I don’t usually respond to comments on my posts, or get defensive about people who challenge or contradict my advice - but in cases where someone is telling my audience that my advice is “quite misinformed” and not to take or spread it, then goes on to share misinformation themselves, I think I have a responsibility to respond. I have also turned off replies from people I don’t follow, because I would prefer not to have information attached to my content that I don’t stand behind.
From a reply to my post about herpes:
As someone who actually has herpes and a former sex worker, this answer is actually quite misinformed. I have attempted to message the person and advise them otherwise, but it is all blocked off or there is extreme limitations. Do not reblog this. You need to speak to a sexual health doctor. Most regular doctors dont take herpes seriously. There is also no test for herpes. You can only get tested once you have an outbreak. (You can be blood tested, however most doctors will tell you it is not possible) additionally, it is also extremely painful especially for women, meaning every time you urinate, you pee acid all over the sores. I have gone to the toilet and screamed in complete agony. I’ve gone to doctors who just laugh at me and refuse to help me because there is “nothing else they can do."Also, condoms and antiviral medication do not prevent the spread of herpes, as i have infected my own husband while using both. Additionally, you are mistreated, bullied and abused by people and the media for having herpes. Partners leave over it, some people even refuse to be your friend. Its horrible. As someone in a polyamorous relationship, you need to seek advice from a sexual health clinic, and preferably avoid herpes out of respect for your husbands health :)
First: It is quite easy to contact me through the two channels I have available: messaging me via tumblr or emailing me at polyamoryadvice at gmail dot com. It is impossible to contact the people who message me through my blog, because I publish everything anonymously. This is how almost all advice columns work.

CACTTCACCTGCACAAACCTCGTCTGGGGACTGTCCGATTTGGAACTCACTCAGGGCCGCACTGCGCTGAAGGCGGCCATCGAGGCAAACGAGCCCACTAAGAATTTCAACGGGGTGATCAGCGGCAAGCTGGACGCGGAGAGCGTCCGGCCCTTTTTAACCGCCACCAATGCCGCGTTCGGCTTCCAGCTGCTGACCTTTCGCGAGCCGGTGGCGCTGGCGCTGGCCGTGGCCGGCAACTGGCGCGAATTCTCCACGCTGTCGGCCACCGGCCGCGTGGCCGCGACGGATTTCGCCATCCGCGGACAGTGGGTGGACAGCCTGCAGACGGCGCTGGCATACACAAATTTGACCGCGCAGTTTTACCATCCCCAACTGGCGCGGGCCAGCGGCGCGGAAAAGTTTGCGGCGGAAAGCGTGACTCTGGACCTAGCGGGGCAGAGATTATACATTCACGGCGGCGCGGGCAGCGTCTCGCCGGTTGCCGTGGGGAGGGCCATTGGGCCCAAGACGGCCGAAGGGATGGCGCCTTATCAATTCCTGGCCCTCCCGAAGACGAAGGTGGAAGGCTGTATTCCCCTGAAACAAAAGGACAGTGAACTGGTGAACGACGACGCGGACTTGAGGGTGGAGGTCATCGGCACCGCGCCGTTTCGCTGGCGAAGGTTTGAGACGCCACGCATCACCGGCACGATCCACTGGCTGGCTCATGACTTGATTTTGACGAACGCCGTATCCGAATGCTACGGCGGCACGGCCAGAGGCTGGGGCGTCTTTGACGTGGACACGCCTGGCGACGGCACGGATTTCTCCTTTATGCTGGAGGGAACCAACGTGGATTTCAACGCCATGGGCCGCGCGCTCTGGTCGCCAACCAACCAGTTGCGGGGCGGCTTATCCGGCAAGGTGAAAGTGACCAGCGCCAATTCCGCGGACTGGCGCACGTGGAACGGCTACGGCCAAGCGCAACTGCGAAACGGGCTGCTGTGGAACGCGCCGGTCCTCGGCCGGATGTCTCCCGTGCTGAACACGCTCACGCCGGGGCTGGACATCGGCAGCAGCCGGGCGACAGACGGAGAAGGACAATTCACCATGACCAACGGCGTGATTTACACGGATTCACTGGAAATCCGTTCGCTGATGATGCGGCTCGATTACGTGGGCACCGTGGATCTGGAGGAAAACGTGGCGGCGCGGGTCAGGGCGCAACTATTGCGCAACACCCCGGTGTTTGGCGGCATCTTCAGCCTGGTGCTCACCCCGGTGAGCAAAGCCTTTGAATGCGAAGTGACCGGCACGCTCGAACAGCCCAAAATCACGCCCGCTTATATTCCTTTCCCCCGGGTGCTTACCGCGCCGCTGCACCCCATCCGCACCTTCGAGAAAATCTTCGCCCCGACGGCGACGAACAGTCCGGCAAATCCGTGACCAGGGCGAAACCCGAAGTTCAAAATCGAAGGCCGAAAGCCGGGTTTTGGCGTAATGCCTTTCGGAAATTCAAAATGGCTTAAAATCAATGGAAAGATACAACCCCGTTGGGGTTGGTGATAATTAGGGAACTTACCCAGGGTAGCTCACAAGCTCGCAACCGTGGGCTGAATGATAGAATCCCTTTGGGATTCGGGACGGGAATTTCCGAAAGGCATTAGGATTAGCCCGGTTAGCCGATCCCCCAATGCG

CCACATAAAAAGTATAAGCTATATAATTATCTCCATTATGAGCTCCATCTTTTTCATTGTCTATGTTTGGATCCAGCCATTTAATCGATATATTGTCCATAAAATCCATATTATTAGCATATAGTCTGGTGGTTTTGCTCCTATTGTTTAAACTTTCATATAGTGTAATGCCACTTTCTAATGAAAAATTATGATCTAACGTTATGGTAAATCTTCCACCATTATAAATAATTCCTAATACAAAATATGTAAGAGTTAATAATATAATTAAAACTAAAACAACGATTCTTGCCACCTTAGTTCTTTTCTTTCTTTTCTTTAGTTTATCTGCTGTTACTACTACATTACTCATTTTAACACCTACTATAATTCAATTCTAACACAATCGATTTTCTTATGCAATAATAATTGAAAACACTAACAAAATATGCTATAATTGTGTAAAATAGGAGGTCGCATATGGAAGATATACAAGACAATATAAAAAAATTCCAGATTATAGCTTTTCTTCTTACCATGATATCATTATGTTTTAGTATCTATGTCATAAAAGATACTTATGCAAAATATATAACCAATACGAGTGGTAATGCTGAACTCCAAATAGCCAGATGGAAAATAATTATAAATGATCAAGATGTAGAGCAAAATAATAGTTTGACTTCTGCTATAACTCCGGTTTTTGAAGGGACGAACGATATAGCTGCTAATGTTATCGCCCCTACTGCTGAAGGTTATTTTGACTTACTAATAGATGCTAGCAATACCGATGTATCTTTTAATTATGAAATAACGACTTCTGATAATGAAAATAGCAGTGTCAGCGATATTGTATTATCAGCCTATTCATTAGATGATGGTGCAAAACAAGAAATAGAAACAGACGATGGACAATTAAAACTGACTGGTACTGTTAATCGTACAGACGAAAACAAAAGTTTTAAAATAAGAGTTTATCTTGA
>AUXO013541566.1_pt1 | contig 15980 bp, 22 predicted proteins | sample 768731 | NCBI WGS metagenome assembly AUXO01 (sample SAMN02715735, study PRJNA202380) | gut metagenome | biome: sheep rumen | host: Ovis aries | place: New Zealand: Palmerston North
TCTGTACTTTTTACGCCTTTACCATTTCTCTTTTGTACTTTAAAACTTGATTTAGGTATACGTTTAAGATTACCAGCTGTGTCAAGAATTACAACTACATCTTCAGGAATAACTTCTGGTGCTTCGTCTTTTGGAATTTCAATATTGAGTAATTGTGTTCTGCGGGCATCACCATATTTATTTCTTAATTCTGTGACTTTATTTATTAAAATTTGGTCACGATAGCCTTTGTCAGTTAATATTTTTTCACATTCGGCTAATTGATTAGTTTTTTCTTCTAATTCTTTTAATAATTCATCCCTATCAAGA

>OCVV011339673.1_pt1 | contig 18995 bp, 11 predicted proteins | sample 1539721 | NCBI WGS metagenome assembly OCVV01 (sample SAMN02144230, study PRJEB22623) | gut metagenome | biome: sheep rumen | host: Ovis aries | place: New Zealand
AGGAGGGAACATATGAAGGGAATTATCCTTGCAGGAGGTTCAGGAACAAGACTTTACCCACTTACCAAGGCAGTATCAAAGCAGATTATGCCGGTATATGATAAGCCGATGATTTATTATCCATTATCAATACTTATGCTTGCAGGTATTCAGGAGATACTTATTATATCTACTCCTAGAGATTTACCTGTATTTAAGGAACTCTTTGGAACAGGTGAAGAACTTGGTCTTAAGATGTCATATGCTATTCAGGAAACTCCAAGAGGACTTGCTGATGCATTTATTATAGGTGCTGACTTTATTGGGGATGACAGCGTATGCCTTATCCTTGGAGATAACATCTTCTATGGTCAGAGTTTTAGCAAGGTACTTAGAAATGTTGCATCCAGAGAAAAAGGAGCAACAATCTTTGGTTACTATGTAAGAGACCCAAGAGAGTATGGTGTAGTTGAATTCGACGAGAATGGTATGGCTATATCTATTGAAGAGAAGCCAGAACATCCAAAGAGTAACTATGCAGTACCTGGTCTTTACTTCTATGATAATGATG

Second: I explicitly say “this is something you need to talk to a healthcare provider about.” I am not sure what you mean by “sexual health doctor” - but my answer includes recommendations for Planned Parenthood and “a sexual health clinic.” I also said that the person with herpes might need to do extra legwork to find the right healthcare professional. I believe I provided safe, useful information about whether the people in question should see a doctor, and what kind of doctor.
Third: There absolutely is a test for herpes when there are no symptoms. It is a blood test. You can read about it here and here. This blood test is not part of the standard STI screening, but it is entirely possible for this person who is concerned about her possible exposure to herpes to request that test. Please do not tell people that there is no test for herpes - I stand by my continued stance that poly people should get frequent STI screenings.
Fourth: Condoms and antiviral medication do help prevent the spread of herpes. Condoms are not 100%, but they reduce the risk, especially when it comes to preventing women from getting the virus from male partners. While antiviral drugs are not a 100% sure bet, they are effective at reducing the risk of transmission. You can read about one study here. I am sorry to hear that your husband got the virus from you - but one anecdote is not a good reason to disavow advice about safe, effective, and useful methods like barriers and medications.
Fifth: I believe I did advise the person writing me to “preferably avoid herpes.” They asked me for tips about preventing risk to their other partners, and for advice about disclosure within the network, and I did my best to give them that advice. I try to answer the questions people ask, not push them toward what I think is best for them from my perspective. I do not believe it is my place to tell this person to immediately cease their relationship with their partner who has herpes.
Sixth: I am sorry to hear that you have faced bullying and abuse. Herpes is unfortunately stigmatized in today’s society. I tried to do my part to fight that stigma in my column by treating herpes not as a death knell for that relationship or a Terrible Monster To Be Afraid Of, but a medical concern approachable with the right healthcare and communication. I did mention that the partner with herpes might need to take some extra effort to find the right doctor. I linked the OJST comic on herpes because I think it does a good job breaking down some of the myths, and the article on asymptomatic testing because it also discusses the anxiety and stigma surrounding herpes. But the person writing to me did not ask about the potential consequences of contracting herpes, and I feel like I would have actually contributed to the stigma by focusing on the fear aspect when it wasn’t mentioned in the original letter.